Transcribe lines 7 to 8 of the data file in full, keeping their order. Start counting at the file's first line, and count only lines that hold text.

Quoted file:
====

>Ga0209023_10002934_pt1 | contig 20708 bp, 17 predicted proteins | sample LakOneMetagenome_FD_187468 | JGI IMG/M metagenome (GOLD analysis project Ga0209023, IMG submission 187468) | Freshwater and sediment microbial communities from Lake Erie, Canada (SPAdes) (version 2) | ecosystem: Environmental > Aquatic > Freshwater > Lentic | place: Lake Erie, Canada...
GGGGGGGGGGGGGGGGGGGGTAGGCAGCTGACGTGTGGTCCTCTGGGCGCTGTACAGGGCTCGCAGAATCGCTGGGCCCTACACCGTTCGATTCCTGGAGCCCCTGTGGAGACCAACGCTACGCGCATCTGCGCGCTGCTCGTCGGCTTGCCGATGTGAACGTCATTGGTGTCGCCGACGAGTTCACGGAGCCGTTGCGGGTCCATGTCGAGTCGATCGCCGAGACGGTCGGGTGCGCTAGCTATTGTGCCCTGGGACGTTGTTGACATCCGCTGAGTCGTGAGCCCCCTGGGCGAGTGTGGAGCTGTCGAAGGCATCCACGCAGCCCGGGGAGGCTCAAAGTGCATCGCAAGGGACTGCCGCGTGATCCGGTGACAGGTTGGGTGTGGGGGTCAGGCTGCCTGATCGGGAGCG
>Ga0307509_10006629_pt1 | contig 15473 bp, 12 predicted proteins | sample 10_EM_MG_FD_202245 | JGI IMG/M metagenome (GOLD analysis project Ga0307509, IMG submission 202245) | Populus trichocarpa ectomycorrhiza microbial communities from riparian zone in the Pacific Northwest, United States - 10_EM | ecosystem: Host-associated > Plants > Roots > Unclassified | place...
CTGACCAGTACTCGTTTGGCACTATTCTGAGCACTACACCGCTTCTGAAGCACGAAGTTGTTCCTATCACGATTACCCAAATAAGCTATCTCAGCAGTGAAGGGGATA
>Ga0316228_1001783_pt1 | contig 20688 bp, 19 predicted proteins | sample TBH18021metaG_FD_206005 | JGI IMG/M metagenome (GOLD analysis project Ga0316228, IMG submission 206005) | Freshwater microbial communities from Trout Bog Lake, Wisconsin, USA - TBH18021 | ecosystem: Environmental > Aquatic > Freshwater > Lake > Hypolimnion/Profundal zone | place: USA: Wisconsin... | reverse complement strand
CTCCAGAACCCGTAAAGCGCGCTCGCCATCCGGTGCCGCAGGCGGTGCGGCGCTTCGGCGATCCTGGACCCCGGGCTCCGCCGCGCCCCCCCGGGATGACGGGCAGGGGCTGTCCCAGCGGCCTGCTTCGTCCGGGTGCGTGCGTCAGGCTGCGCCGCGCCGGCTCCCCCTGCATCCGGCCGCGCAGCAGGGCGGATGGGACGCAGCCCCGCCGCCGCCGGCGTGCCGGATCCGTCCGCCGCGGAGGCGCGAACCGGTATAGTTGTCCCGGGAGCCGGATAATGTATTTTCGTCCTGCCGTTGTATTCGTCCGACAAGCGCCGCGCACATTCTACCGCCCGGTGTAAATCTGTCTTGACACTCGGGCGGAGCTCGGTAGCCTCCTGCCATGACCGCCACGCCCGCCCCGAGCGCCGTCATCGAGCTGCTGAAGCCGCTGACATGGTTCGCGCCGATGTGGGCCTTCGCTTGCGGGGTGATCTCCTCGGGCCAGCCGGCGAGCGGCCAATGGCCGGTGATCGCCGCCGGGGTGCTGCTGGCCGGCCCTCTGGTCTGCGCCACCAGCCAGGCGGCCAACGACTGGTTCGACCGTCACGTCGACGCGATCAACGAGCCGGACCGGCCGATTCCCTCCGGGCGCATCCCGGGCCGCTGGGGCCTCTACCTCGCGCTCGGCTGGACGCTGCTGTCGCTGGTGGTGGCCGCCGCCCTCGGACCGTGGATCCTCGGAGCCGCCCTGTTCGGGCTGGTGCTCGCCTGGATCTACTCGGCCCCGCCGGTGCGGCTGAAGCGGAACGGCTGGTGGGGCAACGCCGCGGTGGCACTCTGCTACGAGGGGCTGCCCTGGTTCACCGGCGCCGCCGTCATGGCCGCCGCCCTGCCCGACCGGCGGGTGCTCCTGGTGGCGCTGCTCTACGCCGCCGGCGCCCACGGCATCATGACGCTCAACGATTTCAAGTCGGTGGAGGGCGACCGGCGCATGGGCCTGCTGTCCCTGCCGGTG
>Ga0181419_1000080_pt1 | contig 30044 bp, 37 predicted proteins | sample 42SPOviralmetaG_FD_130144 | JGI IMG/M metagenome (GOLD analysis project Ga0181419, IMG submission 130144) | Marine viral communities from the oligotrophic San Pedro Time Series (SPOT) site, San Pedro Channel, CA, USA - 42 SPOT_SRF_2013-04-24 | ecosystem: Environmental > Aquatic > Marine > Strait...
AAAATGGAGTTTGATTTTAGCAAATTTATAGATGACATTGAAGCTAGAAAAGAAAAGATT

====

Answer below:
>Ga0181419_1000080_pt1 | contig 30044 bp, 37 predicted proteins | sample 42SPOviralmetaG_FD_130144 | JGI IMG/M metagenome (GOLD analysis project Ga0181419, IMG submission 130144) | Marine viral communities from the oligotrophic San Pedro Time Series (SPOT) site, San Pedro Channel, CA, USA - 42 SPOT_SRF_2013-04-24 | ecosystem: Environmental > Aquatic > Marine > Strait...
AAAATGGAGTTTGATTTTAGCAAATTTATAGATGACATTGAAGCTAGAAAAGAAAAGATT